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Effective Sickle Cell Therapy is Underused

June 24, 2008

A U.S. study finds uncertainties about proper use and possible negative effects of an effective sickle cell drug may be influencing doctors not to use it.

A literature review by Johns Hopkins University School of Medicine researchers suggests physicians might be wrongly avoiding prescribing hydroxyurea for those in serious need.

We know that many people with sickle cell disease aren’t being offered this drug, which is the only one we have to treat this disease, said Dr. Sophie Lanzkron, an assistant professor who led the study for the U.S. Department of Health and Human Services.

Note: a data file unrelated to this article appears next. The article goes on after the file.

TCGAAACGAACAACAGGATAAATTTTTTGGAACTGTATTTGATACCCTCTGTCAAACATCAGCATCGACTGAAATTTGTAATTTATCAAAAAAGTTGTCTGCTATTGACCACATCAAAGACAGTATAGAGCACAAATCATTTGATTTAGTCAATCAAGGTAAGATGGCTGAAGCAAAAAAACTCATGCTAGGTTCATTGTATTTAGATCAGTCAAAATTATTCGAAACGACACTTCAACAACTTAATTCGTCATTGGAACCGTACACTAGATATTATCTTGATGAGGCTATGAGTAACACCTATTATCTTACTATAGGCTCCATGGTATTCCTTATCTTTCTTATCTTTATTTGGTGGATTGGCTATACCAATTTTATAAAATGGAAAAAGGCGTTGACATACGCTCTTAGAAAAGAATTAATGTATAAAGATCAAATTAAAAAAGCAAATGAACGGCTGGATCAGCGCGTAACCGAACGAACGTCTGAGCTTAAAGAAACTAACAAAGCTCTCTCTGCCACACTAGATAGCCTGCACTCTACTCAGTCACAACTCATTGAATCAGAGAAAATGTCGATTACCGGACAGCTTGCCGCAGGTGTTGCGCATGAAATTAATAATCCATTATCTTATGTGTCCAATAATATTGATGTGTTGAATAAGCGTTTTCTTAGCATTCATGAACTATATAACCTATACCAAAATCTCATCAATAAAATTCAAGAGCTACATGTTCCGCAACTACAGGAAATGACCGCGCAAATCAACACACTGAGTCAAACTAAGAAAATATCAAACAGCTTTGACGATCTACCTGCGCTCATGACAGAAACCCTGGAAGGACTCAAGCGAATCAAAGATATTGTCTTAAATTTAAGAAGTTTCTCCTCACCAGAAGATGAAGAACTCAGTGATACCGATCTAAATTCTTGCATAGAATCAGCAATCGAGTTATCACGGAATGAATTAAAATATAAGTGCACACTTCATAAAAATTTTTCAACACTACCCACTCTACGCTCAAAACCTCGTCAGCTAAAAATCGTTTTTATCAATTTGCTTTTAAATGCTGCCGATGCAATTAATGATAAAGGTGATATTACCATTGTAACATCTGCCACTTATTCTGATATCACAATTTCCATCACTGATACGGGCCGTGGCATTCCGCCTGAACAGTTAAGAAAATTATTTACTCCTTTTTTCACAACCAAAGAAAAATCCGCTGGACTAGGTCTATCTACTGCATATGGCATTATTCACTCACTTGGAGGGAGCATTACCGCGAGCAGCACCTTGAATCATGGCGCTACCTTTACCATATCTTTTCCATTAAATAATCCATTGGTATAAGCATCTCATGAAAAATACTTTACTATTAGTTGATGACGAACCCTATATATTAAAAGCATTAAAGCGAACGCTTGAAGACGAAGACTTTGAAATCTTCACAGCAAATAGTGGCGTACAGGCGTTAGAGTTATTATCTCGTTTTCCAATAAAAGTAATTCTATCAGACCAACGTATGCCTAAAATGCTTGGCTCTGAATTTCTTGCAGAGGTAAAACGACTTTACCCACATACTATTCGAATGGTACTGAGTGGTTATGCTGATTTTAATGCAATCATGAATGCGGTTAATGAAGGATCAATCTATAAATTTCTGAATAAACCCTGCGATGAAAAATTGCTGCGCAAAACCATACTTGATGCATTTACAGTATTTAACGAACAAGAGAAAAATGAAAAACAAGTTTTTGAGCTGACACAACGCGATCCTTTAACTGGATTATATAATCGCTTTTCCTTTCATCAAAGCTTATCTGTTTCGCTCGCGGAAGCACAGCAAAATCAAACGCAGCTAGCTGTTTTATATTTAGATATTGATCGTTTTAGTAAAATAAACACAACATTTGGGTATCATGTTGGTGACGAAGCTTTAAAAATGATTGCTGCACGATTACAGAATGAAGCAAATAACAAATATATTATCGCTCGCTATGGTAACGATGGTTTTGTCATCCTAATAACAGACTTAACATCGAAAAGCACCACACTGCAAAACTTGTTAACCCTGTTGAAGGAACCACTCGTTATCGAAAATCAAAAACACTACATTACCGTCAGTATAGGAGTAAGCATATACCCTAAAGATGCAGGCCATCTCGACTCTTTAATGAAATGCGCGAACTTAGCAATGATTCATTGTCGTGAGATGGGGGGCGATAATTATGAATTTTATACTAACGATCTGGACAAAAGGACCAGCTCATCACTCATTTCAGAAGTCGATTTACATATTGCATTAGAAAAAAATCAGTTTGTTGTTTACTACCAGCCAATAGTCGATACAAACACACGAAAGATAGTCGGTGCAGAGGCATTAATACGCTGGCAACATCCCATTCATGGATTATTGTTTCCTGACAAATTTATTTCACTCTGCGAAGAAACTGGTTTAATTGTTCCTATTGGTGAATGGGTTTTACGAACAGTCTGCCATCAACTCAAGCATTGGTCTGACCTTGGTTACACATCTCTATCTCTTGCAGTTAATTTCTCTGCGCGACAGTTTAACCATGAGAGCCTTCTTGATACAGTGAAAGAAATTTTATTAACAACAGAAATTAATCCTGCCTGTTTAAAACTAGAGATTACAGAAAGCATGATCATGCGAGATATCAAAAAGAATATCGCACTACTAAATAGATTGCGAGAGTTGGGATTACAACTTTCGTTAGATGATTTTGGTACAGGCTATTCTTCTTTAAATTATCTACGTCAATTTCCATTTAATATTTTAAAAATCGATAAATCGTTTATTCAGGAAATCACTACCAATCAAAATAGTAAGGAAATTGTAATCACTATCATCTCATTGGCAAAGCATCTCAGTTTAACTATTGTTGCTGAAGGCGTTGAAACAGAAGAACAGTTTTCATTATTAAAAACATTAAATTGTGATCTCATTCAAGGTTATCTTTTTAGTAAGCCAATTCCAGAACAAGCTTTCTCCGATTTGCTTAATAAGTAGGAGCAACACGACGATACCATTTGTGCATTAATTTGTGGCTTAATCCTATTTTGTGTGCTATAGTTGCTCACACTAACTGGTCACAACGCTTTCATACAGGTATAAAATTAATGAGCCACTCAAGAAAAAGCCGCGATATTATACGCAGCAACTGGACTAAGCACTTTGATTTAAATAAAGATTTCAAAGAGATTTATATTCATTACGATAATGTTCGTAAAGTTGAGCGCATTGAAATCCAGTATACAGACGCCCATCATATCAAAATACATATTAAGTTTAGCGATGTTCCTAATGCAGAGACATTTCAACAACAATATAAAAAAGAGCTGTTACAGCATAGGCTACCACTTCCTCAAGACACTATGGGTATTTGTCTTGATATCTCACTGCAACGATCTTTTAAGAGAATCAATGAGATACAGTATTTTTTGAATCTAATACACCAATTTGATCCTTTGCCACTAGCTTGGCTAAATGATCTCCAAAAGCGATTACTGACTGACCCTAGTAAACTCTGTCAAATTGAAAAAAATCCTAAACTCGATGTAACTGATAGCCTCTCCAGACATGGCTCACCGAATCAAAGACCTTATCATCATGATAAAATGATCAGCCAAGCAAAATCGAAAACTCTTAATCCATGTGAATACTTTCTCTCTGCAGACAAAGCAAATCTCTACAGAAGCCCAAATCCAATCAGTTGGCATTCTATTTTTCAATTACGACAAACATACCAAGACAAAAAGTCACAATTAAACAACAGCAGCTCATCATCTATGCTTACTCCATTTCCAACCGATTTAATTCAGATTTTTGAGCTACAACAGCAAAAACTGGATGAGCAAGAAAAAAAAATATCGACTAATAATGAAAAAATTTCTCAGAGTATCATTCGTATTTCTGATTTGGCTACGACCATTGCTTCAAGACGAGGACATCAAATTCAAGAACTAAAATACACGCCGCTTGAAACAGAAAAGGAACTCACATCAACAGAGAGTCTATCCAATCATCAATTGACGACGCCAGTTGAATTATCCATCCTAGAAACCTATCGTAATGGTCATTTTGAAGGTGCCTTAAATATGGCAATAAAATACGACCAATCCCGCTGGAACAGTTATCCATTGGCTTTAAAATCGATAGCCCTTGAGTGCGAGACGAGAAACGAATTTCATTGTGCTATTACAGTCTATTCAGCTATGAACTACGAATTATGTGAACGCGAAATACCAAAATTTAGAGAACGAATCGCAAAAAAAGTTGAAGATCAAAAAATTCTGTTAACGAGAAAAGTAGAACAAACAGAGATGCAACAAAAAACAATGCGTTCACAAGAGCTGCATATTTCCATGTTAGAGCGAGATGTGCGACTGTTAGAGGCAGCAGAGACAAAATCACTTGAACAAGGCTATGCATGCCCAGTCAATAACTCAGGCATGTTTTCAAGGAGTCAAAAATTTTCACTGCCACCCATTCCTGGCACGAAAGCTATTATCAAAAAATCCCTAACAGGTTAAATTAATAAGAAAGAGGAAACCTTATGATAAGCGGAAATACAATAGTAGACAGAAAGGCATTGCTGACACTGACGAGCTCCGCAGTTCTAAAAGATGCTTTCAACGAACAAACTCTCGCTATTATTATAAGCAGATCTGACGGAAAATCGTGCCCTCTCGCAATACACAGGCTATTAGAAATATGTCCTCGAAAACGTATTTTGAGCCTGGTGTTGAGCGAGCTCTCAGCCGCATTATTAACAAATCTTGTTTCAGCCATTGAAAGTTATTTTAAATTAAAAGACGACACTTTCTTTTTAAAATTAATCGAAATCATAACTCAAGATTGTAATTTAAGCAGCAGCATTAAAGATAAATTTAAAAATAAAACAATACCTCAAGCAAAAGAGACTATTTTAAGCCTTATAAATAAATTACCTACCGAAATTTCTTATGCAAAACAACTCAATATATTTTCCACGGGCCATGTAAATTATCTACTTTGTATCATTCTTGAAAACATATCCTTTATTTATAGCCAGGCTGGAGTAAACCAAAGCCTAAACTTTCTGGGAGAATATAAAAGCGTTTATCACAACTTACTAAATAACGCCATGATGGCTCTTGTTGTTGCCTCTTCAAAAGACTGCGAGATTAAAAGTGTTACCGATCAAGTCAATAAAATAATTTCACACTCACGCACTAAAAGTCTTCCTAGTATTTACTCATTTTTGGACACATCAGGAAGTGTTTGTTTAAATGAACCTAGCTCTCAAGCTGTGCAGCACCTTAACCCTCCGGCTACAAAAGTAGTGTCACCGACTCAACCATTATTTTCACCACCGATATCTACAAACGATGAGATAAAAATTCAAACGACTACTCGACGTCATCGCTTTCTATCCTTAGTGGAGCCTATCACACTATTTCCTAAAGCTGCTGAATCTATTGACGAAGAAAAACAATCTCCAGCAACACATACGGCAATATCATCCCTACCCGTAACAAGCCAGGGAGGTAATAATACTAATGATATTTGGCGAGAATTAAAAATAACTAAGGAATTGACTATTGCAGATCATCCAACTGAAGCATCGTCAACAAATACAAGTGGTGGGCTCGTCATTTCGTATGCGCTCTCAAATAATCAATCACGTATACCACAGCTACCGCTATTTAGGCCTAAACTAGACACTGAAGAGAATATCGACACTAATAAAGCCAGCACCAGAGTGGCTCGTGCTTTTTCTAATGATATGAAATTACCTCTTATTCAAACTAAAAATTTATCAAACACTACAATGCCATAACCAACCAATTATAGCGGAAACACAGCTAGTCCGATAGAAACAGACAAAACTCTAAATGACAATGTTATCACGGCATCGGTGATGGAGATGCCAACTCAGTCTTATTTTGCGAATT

Lanzkron and colleagues analyzed data from 246 studies and found the number of intensely painful sickle cell crises, caused when misshapen sickled red blood cells clump in blood vessels, dropped by as much as 84 percent in people taking hydroxyurea, while hospital admissions declined by up to 32 percent.

On the negative side, studies in mice indicated hydroxyurea impairs sperm development and the researchers conclude that effect might also occur in humans.

In the team report, published in the journal Annals of Internal Medicine, they said hydroxyurea should be considered a viable treatment option, but emphasized the need for more research.




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